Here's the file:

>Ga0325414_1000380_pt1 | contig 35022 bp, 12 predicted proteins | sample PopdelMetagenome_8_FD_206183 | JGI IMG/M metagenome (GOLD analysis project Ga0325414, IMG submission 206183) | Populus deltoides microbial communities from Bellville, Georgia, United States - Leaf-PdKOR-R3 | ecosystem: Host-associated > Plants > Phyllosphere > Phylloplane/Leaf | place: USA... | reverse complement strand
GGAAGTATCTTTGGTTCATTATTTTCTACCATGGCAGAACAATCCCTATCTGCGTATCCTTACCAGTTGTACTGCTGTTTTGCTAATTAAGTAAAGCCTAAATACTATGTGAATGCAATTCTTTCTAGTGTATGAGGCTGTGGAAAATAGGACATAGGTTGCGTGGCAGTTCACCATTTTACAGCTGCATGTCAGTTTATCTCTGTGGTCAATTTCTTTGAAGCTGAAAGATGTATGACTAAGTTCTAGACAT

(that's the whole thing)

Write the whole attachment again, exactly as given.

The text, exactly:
>Ga0325414_1000380_pt1 | contig 35022 bp, 12 predicted proteins | sample PopdelMetagenome_8_FD_206183 | JGI IMG/M metagenome (GOLD analysis project Ga0325414, IMG submission 206183) | Populus deltoides microbial communities from Bellville, Georgia, United States - Leaf-PdKOR-R3 | ecosystem: Host-associated > Plants > Phyllosphere > Phylloplane/Leaf | place: USA... | reverse complement strand
GGAAGTATCTTTGGTTCATTATTTTCTACCATGGCAGAACAATCCCTATCTGCGTATCCTTACCAGTTGTACTGCTGTTTTGCTAATTAAGTAAAGCCTAAATACTATGTGAATGCAATTCTTTCTAGTGTATGAGGCTGTGGAAAATAGGACATAGGTTGCGTGGCAGTTCACCATTTTACAGCTGCATGTCAGTTTATCTCTGTGGTCAATTTCTTTGAAGCTGAAAGATGTATGACTAAGTTCTAGACAT